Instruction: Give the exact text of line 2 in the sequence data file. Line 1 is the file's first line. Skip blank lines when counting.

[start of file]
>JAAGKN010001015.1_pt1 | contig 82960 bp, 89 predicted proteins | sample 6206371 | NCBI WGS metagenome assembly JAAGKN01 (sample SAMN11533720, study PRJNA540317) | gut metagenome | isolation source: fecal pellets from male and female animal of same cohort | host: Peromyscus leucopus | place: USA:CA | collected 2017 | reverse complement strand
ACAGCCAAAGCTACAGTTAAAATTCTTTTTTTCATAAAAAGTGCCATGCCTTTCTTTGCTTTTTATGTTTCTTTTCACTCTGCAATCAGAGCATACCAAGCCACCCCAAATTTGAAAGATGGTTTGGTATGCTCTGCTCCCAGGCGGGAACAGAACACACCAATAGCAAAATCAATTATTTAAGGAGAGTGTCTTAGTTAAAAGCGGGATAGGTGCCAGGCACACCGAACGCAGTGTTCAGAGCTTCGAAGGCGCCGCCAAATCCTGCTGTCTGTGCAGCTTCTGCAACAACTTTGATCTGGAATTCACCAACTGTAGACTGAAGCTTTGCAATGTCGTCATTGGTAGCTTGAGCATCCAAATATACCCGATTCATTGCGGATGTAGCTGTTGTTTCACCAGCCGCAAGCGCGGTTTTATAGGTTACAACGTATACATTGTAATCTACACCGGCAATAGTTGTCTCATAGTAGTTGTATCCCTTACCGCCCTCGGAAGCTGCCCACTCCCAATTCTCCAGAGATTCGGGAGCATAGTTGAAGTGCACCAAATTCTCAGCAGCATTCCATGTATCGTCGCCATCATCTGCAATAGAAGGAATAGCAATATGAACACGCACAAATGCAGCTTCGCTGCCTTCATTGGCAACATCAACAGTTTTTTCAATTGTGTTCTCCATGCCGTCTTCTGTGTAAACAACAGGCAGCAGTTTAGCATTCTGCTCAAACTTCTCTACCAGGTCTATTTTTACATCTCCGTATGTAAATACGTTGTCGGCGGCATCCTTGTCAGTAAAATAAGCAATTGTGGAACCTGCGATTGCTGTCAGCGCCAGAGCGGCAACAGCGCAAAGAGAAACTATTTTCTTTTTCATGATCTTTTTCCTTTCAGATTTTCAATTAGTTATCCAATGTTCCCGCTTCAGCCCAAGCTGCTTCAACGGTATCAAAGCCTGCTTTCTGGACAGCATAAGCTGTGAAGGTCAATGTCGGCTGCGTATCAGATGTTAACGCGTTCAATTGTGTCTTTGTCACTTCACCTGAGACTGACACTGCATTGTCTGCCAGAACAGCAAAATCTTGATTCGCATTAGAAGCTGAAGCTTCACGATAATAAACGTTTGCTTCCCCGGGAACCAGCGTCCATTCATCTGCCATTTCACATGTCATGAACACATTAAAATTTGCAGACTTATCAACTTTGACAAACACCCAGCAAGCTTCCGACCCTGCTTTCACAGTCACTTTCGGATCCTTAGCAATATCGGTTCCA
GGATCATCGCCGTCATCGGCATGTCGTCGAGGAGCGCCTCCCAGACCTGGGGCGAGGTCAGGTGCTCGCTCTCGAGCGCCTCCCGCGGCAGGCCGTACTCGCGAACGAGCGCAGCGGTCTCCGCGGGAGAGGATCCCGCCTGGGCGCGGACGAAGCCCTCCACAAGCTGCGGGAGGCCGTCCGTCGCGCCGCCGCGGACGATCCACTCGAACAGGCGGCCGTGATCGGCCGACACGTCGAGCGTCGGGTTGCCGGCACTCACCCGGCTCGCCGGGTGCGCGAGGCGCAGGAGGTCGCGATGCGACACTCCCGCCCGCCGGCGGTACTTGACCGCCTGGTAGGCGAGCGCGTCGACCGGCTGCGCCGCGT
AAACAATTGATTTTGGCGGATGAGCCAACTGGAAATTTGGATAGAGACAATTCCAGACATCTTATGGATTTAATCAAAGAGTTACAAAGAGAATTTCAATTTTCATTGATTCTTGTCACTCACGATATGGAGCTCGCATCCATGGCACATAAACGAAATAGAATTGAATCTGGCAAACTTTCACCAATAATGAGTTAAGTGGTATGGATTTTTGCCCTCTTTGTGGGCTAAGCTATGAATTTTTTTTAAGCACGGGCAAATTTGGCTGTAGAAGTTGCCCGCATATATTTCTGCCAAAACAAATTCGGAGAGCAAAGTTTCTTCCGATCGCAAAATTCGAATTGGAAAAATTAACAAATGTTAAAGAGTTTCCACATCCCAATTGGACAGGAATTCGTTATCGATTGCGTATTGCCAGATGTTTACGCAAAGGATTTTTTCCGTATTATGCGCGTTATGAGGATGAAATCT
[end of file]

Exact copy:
ACAGCCAAAGCTACAGTTAAAATTCTTTTTTTCATAAAAAGTGCCATGCCTTTCTTTGCTTTTTATGTTTCTTTTCACTCTGCAATCAGAGCATACCAAGCCACCCCAAATTTGAAAGATGGTTTGGTATGCTCTGCTCCCAGGCGGGAACAGAACACACCAATAGCAAAATCAATTATTTAAGGAGAGTGTCTTAGTTAAAAGCGGGATAGGTGCCAGGCACACCGAACGCAGTGTTCAGAGCTTCGAAGGCGCCGCCAAATCCTGCTGTCTGTGCAGCTTCTGCAACAACTTTGATCTGGAATTCACCAACTGTAGACTGAAGCTTTGCAATGTCGTCATTGGTAGCTTGAGCATCCAAATATACCCGATTCATTGCGGATGTAGCTGTTGTTTCACCAGCCGCAAGCGCGGTTTTATAGGTTACAACGTATACATTGTAATCTACACCGGCAATAGTTGTCTCATAGTAGTTGTATCCCTTACCGCCCTCGGAAGCTGCCCACTCCCAATTCTCCAGAGATTCGGGAGCATAGTTGAAGTGCACCAAATTCTCAGCAGCATTCCATGTATCGTCGCCATCATCTGCAATAGAAGGAATAGCAATATGAACACGCACAAATGCAGCTTCGCTGCCTTCATTGGCAACATCAACAGTTTTTTCAATTGTGTTCTCCATGCCGTCTTCTGTGTAAACAACAGGCAGCAGTTTAGCATTCTGCTCAAACTTCTCTACCAGGTCTATTTTTACATCTCCGTATGTAAATACGTTGTCGGCGGCATCCTTGTCAGTAAAATAAGCAATTGTGGAACCTGCGATTGCTGTCAGCGCCAGAGCGGCAACAGCGCAAAGAGAAACTATTTTCTTTTTCATGATCTTTTTCCTTTCAGATTTTCAATTAGTTATCCAATGTTCCCGCTTCAGCCCAAGCTGCTTCAACGGTATCAAAGCCTGCTTTCTGGACAGCATAAGCTGTGAAGGTCAATGTCGGCTGCGTATCAGATGTTAACGCGTTCAATTGTGTCTTTGTCACTTCACCTGAGACTGACACTGCATTGTCTGCCAGAACAGCAAAATCTTGATTCGCATTAGAAGCTGAAGCTTCACGATAATAAACGTTTGCTTCCCCGGGAACCAGCGTCCATTCATCTGCCATTTCACATGTCATGAACACATTAAAATTTGCAGACTTATCAACTTTGACAAACACCCAGCAAGCTTCCGACCCTGCTTTCACAGTCACTTTCGGATCCTTAGCAATATCGGTTCCA